Another possibility: her roots may not ‘take.’ And even if she appears to be green and still standing, she might do so for years before dying (that’s how much water they have stored inside). That’s why I did this:

I read that the only way to know if the cactus roots are taking in water in to do a baseline circumference measurement. I cut the string, then measured it: 28.25 inches. Next year, we’ll check during monsoon season to see if she’s expanded. Click to enlarge.

I read that the only way to know if the cactus roots are taking in water is to do a baseline circumference measurement. I cut the string, then measured it: 28.25 inches. Next year, we’ll check during monsoon season to see if she’s expanded. Click to enlarge.

And I did this:

To ensure I measure in the same spot next year, I painted her spines with polish. Click to enlarge.

To ensure I measure in the same spot next year, I painted her spines with polish. Click to enlarge.

So keep your fingers crossed that “Eileen” – as hubby named her (I Lean… Get it?) – makes it. She sure is worth saving to me: a probably 50-year-old gal even at that small stature (I think?). Worth the rescue. To me, at least. What say ye, Mr. Honey Do? Thank you for helping me save the world, one honey-do at a time!

For Readers, For Writers, Everyone: What’s worth saving to you? What have you rescued lately – a piece of writing? A friendship? A story idea? Do you want to save the world, too? Do you think little actions – tiny rescues – can make a difference?


Sep 15 2014

Lucking Out

Melissa Crytzer Fry

When hubby and I bought our ranch back in 2004, we knew only that we were fleeing big-city life for nearly 40 acres of desert wilds. Sure, we noticed the normally dry wash that crossed right over our new driveway. Couldn’t miss it. And we wondered how much fun we’d have keeping it passable when the wash decided to flow. But one look at the mountain views, and we were hooked.

With mountains and cloud formations like this, we couldn’t resist. Click to enlarge.

At the time, we didn’t know what it really meant to have a wash running through our property – dry or churning, intact or washed out. I can’t recall who said it, but I was told, “Oh yes, you’ve got an animal superhighway running through your place with that wash out there. It’s an animal corridor.”

Ding. Ding. Ding. Lucky jackpot! We had no clue that the kind of geography surrounding us was going to provide so many wildlife-viewing opportunities.

Case in point: This past weekend, this red-tailed hawk hit an updraft at just the right time, making him stationary, and easier to photograph. Click to enlarge.

Then, of course, there are those lucky breaks with my photography and my wildlife ‘subjects’ (though maybe it isn’t considered luck when you snap 50 photos and deem only two or three of decent quality). There’s also the luck of being in the right place at the right time: in our backyard, witnessing two pair of red-tailed hawks screeching, screaming, and calling to one another.

It took many tries to get the “landing gear-down” photo. Love the symmetry of their motions. I was in awe. Click to enlarge.

And then there’s the luck of moving a hair this way, a few steps that way, and gaining an entirely new perspective:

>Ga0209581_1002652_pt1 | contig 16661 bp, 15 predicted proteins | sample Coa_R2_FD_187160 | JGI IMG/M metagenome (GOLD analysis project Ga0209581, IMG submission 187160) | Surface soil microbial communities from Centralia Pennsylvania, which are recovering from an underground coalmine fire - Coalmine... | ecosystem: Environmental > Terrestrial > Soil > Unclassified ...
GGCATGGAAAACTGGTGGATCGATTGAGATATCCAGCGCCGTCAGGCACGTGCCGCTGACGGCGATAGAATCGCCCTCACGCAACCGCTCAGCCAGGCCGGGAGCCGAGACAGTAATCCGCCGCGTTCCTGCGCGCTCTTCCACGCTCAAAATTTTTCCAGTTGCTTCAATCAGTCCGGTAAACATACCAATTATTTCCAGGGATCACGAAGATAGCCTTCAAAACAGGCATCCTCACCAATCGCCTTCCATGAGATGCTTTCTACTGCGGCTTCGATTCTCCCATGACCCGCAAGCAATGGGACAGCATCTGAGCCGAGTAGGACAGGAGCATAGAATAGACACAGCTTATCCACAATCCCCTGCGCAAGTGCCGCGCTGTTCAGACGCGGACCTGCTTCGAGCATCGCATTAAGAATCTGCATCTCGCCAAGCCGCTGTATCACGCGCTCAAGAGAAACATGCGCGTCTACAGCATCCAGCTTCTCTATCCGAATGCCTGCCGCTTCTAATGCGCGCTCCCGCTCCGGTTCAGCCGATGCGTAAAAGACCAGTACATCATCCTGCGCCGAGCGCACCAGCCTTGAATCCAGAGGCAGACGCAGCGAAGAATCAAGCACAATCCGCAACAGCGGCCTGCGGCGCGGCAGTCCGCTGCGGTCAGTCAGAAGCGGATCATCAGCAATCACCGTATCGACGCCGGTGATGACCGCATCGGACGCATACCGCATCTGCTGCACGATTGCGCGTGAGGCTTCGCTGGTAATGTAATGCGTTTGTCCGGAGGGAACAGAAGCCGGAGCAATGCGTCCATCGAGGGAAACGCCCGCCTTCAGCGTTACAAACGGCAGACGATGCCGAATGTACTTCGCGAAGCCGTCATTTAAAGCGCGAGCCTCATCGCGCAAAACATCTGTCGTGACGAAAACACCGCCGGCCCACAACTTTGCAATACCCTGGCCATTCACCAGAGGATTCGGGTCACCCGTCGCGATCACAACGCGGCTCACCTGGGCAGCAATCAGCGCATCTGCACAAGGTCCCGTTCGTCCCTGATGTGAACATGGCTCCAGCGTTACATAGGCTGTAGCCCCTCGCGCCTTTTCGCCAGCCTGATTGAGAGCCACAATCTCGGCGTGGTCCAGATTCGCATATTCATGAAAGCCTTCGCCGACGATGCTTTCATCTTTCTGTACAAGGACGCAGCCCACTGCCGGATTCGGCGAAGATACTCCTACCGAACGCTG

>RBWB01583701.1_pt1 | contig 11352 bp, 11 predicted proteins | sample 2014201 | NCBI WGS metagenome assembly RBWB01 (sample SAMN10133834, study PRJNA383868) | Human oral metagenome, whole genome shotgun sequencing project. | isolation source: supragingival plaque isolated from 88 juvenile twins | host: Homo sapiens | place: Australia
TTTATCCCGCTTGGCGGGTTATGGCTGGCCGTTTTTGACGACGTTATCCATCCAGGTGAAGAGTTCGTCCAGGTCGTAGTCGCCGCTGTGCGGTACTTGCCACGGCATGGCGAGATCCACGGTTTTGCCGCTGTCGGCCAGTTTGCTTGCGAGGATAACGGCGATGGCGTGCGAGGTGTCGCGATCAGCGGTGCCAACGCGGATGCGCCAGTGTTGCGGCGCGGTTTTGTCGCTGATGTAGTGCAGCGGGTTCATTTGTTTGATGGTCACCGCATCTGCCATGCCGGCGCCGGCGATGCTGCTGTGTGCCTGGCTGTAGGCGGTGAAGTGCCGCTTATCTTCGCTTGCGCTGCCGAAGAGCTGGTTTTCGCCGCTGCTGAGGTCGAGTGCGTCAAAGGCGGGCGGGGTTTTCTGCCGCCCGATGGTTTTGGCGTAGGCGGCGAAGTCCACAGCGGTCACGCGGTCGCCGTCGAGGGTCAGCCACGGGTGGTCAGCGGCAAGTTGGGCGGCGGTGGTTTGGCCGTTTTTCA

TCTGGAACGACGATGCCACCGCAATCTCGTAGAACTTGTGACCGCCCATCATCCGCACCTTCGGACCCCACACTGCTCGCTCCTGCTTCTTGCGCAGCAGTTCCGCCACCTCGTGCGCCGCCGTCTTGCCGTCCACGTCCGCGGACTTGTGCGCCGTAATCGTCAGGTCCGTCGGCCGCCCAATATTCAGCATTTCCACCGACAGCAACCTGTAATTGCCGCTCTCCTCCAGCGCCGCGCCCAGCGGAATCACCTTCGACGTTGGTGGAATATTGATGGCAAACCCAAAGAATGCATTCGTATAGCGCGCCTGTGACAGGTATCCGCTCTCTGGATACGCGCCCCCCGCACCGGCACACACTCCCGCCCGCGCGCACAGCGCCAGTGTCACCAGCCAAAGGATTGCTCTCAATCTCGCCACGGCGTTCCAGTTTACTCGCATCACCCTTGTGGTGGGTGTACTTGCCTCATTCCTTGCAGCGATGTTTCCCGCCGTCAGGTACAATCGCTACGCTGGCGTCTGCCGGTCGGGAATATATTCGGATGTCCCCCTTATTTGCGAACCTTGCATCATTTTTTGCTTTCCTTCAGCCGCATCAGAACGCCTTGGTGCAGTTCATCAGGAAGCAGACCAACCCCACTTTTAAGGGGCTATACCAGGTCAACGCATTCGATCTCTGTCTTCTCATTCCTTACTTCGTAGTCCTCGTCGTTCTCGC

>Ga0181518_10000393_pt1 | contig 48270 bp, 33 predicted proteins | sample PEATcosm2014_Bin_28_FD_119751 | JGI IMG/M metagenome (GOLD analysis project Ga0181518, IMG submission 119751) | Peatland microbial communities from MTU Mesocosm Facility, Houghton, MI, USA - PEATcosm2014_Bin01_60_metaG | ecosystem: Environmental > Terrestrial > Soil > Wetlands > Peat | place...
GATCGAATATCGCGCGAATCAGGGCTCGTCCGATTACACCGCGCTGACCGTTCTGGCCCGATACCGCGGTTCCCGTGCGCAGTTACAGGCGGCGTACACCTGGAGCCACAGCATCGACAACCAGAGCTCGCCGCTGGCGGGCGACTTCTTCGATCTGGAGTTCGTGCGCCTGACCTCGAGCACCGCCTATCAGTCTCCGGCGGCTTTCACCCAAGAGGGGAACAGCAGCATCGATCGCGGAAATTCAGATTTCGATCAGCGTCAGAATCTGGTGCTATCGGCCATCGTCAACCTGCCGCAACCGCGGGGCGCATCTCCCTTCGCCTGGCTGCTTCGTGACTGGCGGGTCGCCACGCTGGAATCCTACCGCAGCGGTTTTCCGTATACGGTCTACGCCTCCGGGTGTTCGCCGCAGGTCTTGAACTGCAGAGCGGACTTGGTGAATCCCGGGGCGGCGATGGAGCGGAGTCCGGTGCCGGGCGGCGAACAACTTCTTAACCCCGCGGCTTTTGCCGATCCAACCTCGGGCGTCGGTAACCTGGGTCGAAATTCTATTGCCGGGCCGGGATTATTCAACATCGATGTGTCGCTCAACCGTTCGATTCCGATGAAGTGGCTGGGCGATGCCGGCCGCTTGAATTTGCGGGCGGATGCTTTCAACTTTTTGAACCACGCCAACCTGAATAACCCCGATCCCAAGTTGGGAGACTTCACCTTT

The remnants of the super moon were right there, waiting for artistic interpretation. Click to enlarge.

Finally, there are the accidents afforded simply by virtue of our proximity to the wash. This weekend, I was ridding our porches of copious amounts of bat guano from our endangered nectar-eating bats (who’d finally moved toward South America in anticipation of winter) when I heard a raspy chirping noise. I released the nozzle of the hose and listened, assuming I was hearing the bird I couldn’t identify earlier that morning.

But then my eye caught movement on the hill and I heard the methodic calling. Over and over. A bobcat. A meow-chirp. With urgency. I watched her trek up the hill and slip under the fence. That’s when I saw something in the arm of a nearby 20-foot tall saguaro. I looked again. Fur. What? The fur moved. The fur turned toward me and put its paws down the trunk of the spiny cactus, head first. It leapt like a flying squirrel into the spiked branches of a small palo verde tree below. I heard nothing for minutes. I saw nothing. And then it emerged … a smaller bobcat, hot on mama’s trail!

Click to enlarge.

I’d only ever seen photos of bobcats and mountain lions perched on saguaros. And I didn’t get any photos myself to prove that they really aren’t PhotoShopped. (I am thankful, by the way, for the opportunity to be present in the moment and not fumbling with a camera, which later inspired some 500 words of fiction). What incredible luck to be outside. That morning. At that moment. I still don’t know how big cats withstand that kind of puncturing on the paw pads, and I marvel.

I marvel at the role of the lucky breaks in our lives (like the times we did capture bobcat activity on video and on film). Like the luck of having my camera ready at the precise moment the sun was coming over the hills last week:

Click to enlarge.

… Like buying a property that had a glorious wash running through it.

For Writers, Readers, Everyone: Have you ever lucked out in your life? Have you ever lucked out in your writing or your literary career? Have plot points come to you from the blue? Did a single experience spur an entire novel concept? I am reminded of my friend, Natalia Sylvester’s recent post about the magic that is storytelling… or is it simply luck?